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Economic Outlook

After a very strong showing in 3Q2007, growth of real US Gross Domestic Product likely will be cut in half by year’s end. The housing market and associated finance-industry debacle are two main players behind the expected slowdown. Price inflation is poised for a comeback, especially in food and energy, thanks in part to the greenback’s depreciation on a trade-weighted basis. If the US dollar continues to weaken, exports could yet provide some relief to beleaguered solid-wood manufacturers.

The US economy grew at a surprising clip in 3Q2007. The Commerce Department posted a stronger-than-expected increase of 3.9 percent for its advance estimate of annualized change in real Gross Domestic Product (GDP) .

Understandably, there are several segments of the economy that – on the surface at least – appear to be fairly robust:

The above is an excerpt from the November issue of the Economic Outlook. To learn more about the Economic Outlook or to subscribe click here.

Corn to share market with trees in ethanol production
As oil prices rise and the debate over ethanol intensifies, trees are emerging as a better source for the alternative fuel than corn. And, with developing technologies, ethanol and Southern forests are positioned to be a key component of the country’s future energy needs.

For years, corn has been the leading ethanol source because of its mass availability and an advanced refinery process. However, woody biomass – a feedstock that includes tree limbs, leaves and other byproducts of the forest products industry – is emerging as a viable, plentiful and more efficient source for ethanol.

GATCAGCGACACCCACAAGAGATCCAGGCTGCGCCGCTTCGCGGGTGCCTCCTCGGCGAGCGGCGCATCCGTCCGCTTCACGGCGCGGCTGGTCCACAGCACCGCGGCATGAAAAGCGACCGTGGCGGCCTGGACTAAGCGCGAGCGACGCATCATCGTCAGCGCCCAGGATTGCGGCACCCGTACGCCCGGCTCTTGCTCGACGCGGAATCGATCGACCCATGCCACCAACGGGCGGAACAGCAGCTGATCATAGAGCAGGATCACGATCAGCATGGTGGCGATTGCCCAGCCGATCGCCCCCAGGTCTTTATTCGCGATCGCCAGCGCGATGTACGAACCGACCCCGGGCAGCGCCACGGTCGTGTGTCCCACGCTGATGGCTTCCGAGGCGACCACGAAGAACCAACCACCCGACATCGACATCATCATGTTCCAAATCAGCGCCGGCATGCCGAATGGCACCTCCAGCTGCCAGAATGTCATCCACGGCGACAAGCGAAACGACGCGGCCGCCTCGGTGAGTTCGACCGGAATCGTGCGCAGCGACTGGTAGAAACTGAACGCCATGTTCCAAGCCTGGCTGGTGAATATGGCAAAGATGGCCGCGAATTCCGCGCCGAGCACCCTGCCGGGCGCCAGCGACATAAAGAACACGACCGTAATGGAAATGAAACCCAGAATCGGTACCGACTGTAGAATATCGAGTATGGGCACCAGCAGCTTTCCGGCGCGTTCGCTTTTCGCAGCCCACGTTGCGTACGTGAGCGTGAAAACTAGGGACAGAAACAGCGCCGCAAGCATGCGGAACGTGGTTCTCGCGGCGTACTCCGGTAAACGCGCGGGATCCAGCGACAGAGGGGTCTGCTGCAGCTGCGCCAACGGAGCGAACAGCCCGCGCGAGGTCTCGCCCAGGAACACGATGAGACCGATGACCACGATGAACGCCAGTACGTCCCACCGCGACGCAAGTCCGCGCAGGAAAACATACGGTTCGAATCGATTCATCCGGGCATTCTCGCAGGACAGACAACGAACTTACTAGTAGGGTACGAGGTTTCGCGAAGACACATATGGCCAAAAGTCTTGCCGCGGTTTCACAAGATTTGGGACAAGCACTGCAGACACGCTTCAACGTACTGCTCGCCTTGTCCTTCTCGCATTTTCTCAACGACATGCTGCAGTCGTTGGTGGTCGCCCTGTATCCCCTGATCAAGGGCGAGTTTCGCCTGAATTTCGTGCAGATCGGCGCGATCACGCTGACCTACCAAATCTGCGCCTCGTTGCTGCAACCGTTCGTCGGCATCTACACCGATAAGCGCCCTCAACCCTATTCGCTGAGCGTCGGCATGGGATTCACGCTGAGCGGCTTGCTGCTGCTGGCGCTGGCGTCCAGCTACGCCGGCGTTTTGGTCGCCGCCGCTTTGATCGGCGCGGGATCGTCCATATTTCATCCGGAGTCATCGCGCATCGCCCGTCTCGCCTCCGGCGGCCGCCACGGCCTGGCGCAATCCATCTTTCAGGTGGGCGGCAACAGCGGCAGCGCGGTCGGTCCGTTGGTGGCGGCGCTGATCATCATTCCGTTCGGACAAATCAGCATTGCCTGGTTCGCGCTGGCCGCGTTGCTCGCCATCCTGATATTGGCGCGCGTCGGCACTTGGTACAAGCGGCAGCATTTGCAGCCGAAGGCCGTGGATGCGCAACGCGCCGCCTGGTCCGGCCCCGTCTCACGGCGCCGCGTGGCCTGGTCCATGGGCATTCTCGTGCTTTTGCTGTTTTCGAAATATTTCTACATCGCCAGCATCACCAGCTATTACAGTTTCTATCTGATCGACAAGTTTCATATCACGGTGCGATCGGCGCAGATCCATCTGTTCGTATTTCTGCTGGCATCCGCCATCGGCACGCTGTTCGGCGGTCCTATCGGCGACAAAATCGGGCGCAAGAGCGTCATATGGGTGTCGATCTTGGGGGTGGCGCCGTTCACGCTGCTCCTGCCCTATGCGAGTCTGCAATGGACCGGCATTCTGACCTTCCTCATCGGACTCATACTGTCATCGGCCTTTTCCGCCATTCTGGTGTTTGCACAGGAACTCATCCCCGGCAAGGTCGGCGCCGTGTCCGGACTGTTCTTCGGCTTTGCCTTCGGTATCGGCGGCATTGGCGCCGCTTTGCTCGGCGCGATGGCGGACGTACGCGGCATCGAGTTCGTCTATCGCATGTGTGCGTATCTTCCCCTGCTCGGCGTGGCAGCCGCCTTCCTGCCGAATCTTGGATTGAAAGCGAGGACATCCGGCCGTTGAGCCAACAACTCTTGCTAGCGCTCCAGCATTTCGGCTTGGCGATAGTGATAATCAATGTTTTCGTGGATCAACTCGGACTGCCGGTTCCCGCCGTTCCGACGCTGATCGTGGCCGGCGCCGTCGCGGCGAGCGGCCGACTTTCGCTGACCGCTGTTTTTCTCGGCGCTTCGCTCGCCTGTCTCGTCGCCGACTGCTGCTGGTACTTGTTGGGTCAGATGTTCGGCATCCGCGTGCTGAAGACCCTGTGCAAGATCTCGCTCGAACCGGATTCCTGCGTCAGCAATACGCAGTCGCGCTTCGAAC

Advances in cellulosic ethanol technology could turn wood chips and sawdust into fuel for cars across the country without impacting food prices, but the refining process is costly and complex. The technology that will make it commercially available and competitive with gasoline is still being developed.

Critics say corn ethanol is flawed because it takes almost as much energy to produce as it yields as a fuel. Corn ethanol is also blamed for increasing food prices as farmers, driven by high returns and government subsidies, convert fields to plant corn instead of other crops.

Recently, Jean Ziegler, a United States advisor to the United Nations, said the use of corn to make fuel was a “crime against humanity” because it exacerbates world hunger. That prompted a harsh rebuke from the National Corn Growers Association.

Tensions are running high, but corn will continue to be a feedstock for ethanol. Even if woody biomass becomes widely successful, corn ethanol will be used in corn growing states where the distance from the field to the refinery and on to the pump is short.

In the future, corn and woody biomass are likely to share the feedstock market for ethanol.

Market conditions worsen for mills, suppliers and timberland owners
Uncertainty and market volatility in the forest products industry caused by the residential housing sector is forcing lumber mills in the South to cut production or shut down for extended periods of time.

The problem is multifaceted, and it affects everyone in the industry, said Scott Twillmann, senior analyst for Forest2Market. Lumber markets are suffering because of the housing crisis, and reports indicate that residential construction will continue to decline before it begins to recover.

Meanwhile the wet season is approaching, which usually runs from December through the end of spring and brings difficult logging conditions. Also, questions remain about the amount of premiums historically placed on accessible tracts of timberland that can be logged year-round.

Suppliers are caught in the squeeze. The decline in residential construction has caused stumpage prices – the value of standing timber – to fall so far that sellers have been pulling tracts off the market for the last four or five months. Suppliers are running out of tracts of timber that they have contracted to harvest and deliver to mills, and it’s too costly for them to idle their equipment.

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